Quick note: I’ve been doing a terrible job updating this page, but have been consistently updating the Facebook Page. It’s a lot of work to maintain and update the games, social media and websites. Not complaining, just saying how things are. I do my best to maintain everything possible.
The below code looks deceptively simple but is the result of too many hours of refining. The end result is clean code that is simple, elegant and gets the job done. Granted I could have also put in an “if null” after instantiate. But if that fails, there are bigger issues and I’d prefer an exception error.
This code started out as a switch statement to pick the “Pet prefab” for the level of the pet that follows the player. The switch took up 4 lines per Pet Level and was just too many hardcoded items. Also as I work on the game and tweaked things, the structure changed. Originally this was built from an array of each individual pet level object. Imagine dragging in 8*3 objects into each main player character… UGH no. It was brutal.
Shown below, the pet gameObject contains an empty parent transform, then 3 tiers of different pet looks.
Originally I used “transform.Find(“level” + petLevel). But this threw nasty exceptions my way because I had not instantiated the main object to get the child object. Now I first instantiate the main pet object, then run a “for loop” on the transform.childcount. It’s mostly future proofing just in case 10 more pet levels are added…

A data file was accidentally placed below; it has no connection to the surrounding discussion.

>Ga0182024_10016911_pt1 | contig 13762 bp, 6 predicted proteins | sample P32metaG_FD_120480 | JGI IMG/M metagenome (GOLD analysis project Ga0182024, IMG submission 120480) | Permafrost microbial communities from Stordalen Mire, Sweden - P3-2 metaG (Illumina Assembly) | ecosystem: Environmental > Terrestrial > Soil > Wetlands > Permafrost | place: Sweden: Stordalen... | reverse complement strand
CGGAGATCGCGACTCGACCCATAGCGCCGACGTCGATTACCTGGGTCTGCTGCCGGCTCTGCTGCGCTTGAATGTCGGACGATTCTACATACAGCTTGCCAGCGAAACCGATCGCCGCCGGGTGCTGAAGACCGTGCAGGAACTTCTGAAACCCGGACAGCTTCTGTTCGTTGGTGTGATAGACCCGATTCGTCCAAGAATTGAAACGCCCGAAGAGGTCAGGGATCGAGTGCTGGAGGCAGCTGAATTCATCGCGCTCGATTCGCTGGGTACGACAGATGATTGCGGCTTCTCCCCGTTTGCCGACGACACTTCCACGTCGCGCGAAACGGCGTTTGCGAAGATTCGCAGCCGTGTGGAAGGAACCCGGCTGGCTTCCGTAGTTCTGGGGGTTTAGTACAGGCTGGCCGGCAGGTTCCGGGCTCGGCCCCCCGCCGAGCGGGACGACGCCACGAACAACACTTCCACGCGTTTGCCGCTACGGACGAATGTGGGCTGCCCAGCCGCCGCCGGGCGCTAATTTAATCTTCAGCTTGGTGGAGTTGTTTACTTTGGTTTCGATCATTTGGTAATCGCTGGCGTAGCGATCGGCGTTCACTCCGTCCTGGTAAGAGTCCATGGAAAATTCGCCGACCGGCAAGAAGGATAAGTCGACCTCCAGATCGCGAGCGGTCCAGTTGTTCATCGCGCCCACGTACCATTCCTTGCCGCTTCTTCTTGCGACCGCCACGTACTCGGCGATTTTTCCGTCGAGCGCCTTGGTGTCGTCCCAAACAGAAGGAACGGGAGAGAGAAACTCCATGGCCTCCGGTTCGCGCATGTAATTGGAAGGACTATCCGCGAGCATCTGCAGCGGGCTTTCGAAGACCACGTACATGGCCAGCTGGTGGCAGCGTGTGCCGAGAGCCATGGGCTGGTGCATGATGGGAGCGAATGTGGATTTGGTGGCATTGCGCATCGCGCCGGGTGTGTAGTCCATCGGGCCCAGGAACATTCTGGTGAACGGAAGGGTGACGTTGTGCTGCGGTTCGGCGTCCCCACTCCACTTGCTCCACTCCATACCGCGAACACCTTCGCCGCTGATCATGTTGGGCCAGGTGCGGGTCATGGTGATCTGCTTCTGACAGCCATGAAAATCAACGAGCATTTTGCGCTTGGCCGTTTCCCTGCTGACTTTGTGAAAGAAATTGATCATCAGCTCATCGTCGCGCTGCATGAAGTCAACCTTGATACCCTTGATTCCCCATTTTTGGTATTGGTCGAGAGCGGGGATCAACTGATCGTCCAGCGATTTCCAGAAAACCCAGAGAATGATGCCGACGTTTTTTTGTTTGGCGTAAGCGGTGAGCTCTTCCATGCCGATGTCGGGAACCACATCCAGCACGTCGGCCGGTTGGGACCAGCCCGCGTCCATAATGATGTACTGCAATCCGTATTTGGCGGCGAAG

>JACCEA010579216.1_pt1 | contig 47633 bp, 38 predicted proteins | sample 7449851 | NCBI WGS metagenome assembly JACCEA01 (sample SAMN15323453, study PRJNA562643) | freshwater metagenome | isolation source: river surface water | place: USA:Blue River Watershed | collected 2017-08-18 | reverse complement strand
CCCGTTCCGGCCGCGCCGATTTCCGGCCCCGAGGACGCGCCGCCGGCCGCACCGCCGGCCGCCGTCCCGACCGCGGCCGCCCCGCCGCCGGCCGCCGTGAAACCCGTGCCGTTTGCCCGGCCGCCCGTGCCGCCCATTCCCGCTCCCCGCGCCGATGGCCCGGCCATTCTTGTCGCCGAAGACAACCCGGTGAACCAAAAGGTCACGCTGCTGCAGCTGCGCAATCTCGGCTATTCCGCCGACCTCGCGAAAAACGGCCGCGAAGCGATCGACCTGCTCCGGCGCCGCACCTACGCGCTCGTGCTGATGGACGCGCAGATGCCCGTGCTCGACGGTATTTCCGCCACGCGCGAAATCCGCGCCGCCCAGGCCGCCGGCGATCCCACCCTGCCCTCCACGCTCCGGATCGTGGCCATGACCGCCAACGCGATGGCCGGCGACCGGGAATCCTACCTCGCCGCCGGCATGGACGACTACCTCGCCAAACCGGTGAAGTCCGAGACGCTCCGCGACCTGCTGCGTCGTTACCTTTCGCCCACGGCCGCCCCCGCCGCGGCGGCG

The flip is just a Boolean test “is this child object the level we want?”. All others of flipped off except the match. While I try to avoid for loops in most of my programming, this most likely has a 0.1ms performance hit.
An alternative to the above for loop is to directly access and flip the gameobject on as needed (shown below). The two main issues with this is accidentally leaving one of the gameObjects on in the Prefab. The other doesn’t turn the prefabs off if say the pet is upgraded. The second issue is not really a problem since pets are upgraded in their own screen back at the home interface.
One of the beauties of Unity3D is the ability to access child gameObjects directly via an array style index. If I’m working with prefabs I can just access what I am looking for down the chain. I have something exactly like this that traverses 7 layers or so down. Thanks to prefabs, the structure never changes.